After Delay, Innate Immunotherapeutics’ MIS416 Trial For Secondary Progressive MS Therapy To Begin Enrolling in August
In spite of an eight week delay, New Zealand-based Innate Immunotherapeutics is still planning to enroll patients for its phase 2b clinical trial that will study the experimental drug MIS416 for secondary progressive MS. The clinical research organization (CRO) involved in the management of the trial informed the company about the delay, which came as a result of agreements between clinical investigators and trial sites that have taken longer to finalize than initially anticipated.
The patient enrollment was planned for the end of June, however the CRO now expects enrollment for the trial to begin in August. Innate Immunotherapeutics will now also engage in the process of finding additional trial sites in order to accelerate the rate of appointment, as well as maximizing the rate of enrollment once each trial site has commenced treating patients. The company’s CEO, Simon Wilkinson, stated “the delay in getting trial sites established was obviously disappointing, and not just for the Company but also for the patients who have been requesting information about where and when they can apply to participate,” according to the company’s press release.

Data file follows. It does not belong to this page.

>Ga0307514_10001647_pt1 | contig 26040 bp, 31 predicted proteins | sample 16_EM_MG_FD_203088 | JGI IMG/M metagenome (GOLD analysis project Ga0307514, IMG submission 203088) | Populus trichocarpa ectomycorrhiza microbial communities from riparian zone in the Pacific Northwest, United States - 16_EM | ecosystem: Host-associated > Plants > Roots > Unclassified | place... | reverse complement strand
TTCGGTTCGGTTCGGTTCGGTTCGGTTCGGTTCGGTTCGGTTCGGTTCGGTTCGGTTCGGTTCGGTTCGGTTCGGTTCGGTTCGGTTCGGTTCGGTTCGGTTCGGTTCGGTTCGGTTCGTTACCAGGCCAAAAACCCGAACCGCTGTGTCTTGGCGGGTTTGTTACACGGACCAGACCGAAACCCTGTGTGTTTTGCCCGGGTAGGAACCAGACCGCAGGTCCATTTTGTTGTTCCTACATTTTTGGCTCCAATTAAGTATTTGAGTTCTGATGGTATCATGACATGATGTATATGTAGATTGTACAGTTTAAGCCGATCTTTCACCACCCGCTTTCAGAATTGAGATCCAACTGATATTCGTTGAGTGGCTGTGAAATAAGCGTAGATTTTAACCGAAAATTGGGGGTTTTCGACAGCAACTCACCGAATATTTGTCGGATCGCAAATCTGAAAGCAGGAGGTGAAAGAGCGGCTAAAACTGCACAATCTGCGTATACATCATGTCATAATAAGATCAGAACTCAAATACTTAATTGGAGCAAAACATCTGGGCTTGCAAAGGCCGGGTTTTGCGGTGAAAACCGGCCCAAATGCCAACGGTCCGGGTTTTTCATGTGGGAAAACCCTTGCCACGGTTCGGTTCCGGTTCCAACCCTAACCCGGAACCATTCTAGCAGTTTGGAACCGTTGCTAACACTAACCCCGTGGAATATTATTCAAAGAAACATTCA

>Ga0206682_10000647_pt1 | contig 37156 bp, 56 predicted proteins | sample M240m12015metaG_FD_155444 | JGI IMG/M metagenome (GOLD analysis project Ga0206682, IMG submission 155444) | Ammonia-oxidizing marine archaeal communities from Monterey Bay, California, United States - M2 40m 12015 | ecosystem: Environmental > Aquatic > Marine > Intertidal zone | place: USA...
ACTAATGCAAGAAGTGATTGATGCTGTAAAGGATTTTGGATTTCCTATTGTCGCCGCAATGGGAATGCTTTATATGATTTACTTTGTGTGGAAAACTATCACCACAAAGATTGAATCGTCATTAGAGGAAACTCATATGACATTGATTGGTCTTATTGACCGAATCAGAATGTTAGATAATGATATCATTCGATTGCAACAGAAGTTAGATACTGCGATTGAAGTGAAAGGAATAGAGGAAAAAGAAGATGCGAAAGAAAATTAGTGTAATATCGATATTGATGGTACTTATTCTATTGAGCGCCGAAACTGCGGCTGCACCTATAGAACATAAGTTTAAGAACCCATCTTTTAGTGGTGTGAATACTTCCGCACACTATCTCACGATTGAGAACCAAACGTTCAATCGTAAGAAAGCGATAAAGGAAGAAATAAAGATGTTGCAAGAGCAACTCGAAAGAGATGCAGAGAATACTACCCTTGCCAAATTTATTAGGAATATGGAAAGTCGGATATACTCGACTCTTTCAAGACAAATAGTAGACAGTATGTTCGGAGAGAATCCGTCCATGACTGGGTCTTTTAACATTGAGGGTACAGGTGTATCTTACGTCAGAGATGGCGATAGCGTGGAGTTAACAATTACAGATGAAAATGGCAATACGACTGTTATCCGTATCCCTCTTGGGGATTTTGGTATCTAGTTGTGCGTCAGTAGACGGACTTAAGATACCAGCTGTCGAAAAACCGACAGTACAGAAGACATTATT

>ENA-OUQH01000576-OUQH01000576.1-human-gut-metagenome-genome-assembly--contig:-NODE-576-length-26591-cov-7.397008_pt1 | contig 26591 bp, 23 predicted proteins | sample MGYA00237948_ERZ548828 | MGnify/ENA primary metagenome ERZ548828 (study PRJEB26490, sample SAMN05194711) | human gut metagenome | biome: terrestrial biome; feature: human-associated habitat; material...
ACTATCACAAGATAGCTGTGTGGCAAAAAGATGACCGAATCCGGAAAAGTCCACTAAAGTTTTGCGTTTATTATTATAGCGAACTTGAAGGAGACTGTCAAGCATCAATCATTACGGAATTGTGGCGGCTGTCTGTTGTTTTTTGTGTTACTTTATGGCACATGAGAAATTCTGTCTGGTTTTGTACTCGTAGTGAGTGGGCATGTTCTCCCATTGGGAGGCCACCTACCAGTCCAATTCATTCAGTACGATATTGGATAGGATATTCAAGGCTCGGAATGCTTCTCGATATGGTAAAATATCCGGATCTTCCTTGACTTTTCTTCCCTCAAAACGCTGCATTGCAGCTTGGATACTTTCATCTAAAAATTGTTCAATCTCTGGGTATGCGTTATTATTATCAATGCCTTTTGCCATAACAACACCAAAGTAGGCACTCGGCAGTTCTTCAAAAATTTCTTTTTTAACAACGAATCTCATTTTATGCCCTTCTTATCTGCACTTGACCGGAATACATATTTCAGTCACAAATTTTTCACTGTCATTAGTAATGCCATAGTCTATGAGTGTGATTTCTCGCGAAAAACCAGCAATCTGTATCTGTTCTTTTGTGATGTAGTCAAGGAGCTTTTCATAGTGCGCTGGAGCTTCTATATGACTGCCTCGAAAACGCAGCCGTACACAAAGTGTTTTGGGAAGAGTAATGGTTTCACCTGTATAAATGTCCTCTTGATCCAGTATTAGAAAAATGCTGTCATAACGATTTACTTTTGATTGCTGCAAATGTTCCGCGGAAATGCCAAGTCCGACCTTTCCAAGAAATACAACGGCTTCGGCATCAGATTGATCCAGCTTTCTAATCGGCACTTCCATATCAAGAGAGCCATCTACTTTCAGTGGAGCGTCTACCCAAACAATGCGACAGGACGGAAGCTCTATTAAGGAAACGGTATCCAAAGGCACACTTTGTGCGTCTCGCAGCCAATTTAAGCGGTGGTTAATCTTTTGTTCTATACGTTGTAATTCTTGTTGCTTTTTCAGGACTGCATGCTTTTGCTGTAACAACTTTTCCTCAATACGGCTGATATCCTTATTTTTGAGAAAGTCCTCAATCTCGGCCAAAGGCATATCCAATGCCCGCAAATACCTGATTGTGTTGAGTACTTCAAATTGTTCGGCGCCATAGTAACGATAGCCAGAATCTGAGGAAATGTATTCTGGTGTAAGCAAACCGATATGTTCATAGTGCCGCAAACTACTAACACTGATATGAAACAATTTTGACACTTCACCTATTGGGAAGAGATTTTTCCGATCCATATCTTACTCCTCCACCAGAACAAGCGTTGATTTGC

In order to continue evaluating MIS416, the trial will enroll up to 90 patients with the secondary progressive form of multiple sclerosis (SPMS) throughout Australia across eight investigational trial sites. Patients will be administrated with the drug once weekly for 12 months. The trial will be double-blinded and randomized, ensuring that 60 of the participants will receive MIS416 and the other 30 will receive a placebo. The experimental medication has been studied at the ongoing compassionate program and revealed promising results in studies led by researchers at Victoria University of Wellington.
The study published in the PLOS ONE journal, researchers demonstrated that the drug developed originally to treat the relapsing-remitting form of MS is efficient in the treatment of secondary progressive multiple sclerosis as well. However, the research team has not fully understood what makes the therapy effective.
“We know this drug works, but we are not sure why,” explained Dr. Anne La Flamme, Associate Professor in Victoria’s School of Biological Sciences and head of the MS Research Programme at the Malaghan Institute of Medical Research. “This study has helped us understand the pathways that are driving the disease and how the medication alters the immune system, giving us a better idea of why MIS416 works as well as insight into how to treat patients and predict who will do better on this sort of medication.”
Wilkinson also said that patients with SPMS are typically highly motivated to receive continued treatment. According to the CEO, the lack of approved effective existing treatments means it is in everyone’s interest to get the trial up and running as soon as possible. The company advised that patients will have to visit the clinic every week as part of the trial.